Cheat Sheet to Crack Spring Boot Developer Interview 4+ Years Experience

Here is the most important Spring Boot topic that you should have a clear understanding of and Hands-on Experience with.

1. Spring Core Concepts

2. Spring Boot Fundamentals

3. Spring Security

4. RESTful Web Services

  • HTTP methods and status codes
  • Resource representations and media types
  • HATEOAS (Hypermedia as the Engine of Application State)
  • RESTful Web Service design principles and best practices

5. Databases

  • SQL and NoSQL databases
  • JPA (Java Persistence API) and Hibernate
  • Spring Data JPA and Spring Data MongoDB
  • Spring Data REST

6. Messaging

  • Messaging Concepts
  • Spring Integration and Spring AMQP
  • Apache Kafka and RabbitMQ

7. Cloud Computing

  • Cloud Native Applications and Microservices
  • Cloud Platforms such as AWS or Azure
  • Docker and Kubernetes
  • Cloud Foundry

Here are more detailed explanations of the key topics that I mentioned in my previous response to help you prepare for your Spring Boot job interview

  1. Spring Core Concepts:
  • Dependency Injection and Inversion of Control (IoC): These are two closely related concepts in Spring. Dependency Injection (DI) refers to the technique of providing dependencies to an object, rather than the object creating its dependencies itself. Inversion of Control (IoC) refers to the design pattern in which the control of the flow of a program is inverted from the caller to the framework. In Spring, these concepts are implemented using the ApplicationContext container, which manages the lifecycle of the objects and provides the necessary dependencies.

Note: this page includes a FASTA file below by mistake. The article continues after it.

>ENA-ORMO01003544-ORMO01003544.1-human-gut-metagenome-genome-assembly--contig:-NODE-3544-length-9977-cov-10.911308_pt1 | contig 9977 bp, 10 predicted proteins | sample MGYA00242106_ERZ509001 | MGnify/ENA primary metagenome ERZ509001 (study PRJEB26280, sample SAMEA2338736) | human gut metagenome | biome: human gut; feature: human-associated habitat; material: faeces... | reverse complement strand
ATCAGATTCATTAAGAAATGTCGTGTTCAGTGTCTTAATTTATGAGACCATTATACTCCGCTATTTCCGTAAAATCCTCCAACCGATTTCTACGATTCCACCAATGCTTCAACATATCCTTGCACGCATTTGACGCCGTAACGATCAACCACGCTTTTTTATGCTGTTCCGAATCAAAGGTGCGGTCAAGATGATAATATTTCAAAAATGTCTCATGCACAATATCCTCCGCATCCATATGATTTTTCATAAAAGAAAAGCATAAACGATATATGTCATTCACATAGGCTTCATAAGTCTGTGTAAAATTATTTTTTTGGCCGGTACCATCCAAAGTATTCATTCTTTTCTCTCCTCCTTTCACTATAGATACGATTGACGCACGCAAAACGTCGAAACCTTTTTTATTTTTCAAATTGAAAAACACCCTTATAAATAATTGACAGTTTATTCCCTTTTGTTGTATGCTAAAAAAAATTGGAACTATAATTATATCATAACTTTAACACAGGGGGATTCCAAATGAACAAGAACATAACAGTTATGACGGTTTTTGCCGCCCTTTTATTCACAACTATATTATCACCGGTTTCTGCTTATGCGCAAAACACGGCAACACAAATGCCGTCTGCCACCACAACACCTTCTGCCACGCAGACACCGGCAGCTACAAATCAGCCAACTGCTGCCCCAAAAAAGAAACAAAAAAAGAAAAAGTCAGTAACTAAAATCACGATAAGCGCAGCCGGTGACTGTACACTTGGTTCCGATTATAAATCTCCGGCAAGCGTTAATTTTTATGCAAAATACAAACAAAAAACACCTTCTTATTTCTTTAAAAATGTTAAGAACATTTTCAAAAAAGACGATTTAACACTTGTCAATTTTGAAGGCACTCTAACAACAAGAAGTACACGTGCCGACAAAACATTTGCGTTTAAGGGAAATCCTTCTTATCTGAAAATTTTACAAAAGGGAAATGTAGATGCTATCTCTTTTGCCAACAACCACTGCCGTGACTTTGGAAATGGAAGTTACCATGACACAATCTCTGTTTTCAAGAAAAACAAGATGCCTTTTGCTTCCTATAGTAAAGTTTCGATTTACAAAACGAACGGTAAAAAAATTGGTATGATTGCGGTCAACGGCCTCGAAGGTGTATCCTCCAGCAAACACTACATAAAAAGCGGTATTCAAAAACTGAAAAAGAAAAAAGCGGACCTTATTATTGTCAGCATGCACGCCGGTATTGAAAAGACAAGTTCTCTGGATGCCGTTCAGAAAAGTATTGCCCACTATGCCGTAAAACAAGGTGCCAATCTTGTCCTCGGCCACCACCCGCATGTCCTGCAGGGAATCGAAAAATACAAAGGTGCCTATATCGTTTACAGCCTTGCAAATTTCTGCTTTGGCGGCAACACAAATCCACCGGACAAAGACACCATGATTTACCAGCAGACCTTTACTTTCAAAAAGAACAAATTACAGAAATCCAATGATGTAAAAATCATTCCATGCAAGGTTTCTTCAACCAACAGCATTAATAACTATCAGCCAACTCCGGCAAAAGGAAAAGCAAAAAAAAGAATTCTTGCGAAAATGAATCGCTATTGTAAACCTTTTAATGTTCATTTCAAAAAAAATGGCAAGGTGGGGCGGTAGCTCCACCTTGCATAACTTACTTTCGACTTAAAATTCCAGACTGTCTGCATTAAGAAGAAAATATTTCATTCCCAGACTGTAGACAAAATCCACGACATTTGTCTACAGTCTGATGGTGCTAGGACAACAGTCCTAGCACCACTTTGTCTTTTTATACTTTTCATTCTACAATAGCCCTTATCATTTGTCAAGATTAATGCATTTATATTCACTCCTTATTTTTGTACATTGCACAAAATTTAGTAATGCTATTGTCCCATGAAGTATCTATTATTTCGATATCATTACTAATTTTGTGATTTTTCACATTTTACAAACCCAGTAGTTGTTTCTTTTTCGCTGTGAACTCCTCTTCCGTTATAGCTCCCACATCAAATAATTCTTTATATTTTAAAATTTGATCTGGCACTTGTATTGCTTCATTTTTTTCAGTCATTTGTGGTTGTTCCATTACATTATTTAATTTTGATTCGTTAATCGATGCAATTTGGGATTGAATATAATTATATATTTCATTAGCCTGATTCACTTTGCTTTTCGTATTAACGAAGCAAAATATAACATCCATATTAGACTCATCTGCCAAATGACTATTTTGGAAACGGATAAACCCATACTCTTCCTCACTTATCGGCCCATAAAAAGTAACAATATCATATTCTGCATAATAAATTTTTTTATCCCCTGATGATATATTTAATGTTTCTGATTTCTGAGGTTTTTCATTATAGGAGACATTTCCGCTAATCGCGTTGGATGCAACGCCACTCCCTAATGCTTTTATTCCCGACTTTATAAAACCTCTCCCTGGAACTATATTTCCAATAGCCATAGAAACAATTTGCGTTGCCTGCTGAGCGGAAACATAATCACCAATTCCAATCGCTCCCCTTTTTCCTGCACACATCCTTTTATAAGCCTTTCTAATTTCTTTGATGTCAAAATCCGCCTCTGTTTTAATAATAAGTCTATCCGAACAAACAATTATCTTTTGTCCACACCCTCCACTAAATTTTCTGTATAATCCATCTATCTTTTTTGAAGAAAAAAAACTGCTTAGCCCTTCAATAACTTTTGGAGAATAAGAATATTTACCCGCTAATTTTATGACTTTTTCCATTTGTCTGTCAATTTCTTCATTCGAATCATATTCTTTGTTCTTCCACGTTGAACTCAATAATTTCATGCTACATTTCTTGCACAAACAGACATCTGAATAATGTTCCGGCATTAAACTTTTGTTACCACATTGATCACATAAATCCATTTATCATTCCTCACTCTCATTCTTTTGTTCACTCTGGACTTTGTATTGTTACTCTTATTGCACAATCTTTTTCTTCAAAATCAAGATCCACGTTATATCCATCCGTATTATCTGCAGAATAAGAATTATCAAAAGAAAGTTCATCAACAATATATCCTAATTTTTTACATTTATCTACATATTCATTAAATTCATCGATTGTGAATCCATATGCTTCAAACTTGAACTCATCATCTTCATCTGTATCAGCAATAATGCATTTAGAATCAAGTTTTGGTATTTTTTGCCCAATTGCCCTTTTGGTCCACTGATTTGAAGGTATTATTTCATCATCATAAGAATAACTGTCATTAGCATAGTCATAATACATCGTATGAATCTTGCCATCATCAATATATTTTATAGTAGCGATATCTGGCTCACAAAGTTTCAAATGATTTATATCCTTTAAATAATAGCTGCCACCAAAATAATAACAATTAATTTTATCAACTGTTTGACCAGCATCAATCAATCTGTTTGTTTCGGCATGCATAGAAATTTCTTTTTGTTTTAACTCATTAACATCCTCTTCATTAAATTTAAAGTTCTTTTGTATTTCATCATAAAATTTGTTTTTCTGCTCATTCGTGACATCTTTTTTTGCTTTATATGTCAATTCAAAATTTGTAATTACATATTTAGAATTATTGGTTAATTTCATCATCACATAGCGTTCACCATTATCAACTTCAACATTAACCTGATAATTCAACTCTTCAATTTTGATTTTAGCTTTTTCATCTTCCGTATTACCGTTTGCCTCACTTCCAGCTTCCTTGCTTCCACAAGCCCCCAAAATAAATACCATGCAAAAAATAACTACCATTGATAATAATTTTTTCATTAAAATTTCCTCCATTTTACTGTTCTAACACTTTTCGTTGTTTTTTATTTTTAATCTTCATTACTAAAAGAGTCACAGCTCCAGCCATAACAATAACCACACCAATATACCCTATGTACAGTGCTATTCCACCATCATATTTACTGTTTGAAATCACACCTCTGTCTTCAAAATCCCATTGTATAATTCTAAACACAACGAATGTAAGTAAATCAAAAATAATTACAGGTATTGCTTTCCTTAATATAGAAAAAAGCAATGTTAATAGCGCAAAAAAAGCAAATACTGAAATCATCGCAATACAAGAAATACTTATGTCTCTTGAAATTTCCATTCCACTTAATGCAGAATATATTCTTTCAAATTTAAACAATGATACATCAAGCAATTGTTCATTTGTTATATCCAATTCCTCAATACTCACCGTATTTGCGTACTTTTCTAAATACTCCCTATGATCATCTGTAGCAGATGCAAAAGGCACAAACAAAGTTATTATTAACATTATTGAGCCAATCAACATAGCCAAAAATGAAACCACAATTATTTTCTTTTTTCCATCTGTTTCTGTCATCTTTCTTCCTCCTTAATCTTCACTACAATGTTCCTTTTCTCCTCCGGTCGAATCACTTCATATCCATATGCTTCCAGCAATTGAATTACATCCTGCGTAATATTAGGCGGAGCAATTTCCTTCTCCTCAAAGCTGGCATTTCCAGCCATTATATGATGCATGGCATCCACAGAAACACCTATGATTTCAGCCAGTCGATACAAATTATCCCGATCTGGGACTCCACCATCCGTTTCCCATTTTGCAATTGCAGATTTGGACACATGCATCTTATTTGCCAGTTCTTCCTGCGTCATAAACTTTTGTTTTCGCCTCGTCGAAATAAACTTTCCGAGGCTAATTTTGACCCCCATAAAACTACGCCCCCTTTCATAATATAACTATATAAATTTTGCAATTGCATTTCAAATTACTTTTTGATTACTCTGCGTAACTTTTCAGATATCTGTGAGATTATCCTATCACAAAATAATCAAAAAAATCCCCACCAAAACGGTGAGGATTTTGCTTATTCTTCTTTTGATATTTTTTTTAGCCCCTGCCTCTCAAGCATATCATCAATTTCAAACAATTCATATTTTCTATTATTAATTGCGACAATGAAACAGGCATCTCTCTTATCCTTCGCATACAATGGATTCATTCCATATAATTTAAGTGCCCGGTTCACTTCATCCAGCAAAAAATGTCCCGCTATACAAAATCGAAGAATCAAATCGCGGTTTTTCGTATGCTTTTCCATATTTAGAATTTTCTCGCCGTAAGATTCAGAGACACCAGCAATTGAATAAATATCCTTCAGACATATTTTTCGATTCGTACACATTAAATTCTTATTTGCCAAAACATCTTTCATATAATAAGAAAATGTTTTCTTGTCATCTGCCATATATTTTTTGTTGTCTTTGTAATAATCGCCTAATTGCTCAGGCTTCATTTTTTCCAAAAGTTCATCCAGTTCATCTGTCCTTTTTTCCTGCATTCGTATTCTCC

• Aspect-Oriented Programming (AOP): AOP is a programming paradigm that allows developers to modularize cross-cutting concerns, such as logging, security, and transaction management. In Spring, AOP is implemented using proxies that intercept method calls and perform additional actions before or after the method execution.
  • Spring Beans and Bean Scopes: A Spring bean is an object that is managed by the Spring IoC container. Bean Scopes refer to the different ways in which Spring can create and manage instances of beans. The most common bean scopes in Spring are Singleton, Prototype, Request, Session, and Global Session.
  • Spring Configuration Options (XML, Java, Annotation-based): Spring supports multiple ways of configuring an application, including XML-based configuration, Java-based configuration, and Annotation-based configuration. Each of these approaches has its own benefits and drawbacks, and the choice depends on the specific needs of the application.
  1. Spring Boot Fundamentals:
  • Auto-configuration and Starter Dependencies: Spring Boot provides auto-configuration, which automatically configures an application based on the dependencies and classpath. Starter Dependencies are pre-packaged dependencies that provide a set of features, such as web applications, security, and databases.
  • Spring Boot Actuator for monitoring and managing applications: Spring Boot Actuator provides a set of endpoints that expose information about the application’s health, metrics, and configuration. This information can be used to monitor and manage the application at runtime.
  • Spring Boot Data for working with databases: Spring Boot Data provides a set of abstractions for working with databases, including the Spring Data JPA, Spring Data MongoDB, and Spring Data REST projects.
  • Spring Boot Web for building RESTful web services and web applications: Spring Boot Web provides a set of abstractions for building web applications, including the Spring MVC framework and the Spring WebFlux reactive web framework.
  • Spring Boot Testing Frameworks: Spring Boot provides several testing frameworks, including the Spring Boot Test, which provides a set of annotations for testing Spring applications, and the Spring REST Docs, which generates documentation for RESTful APIs.
  1. Spring Security: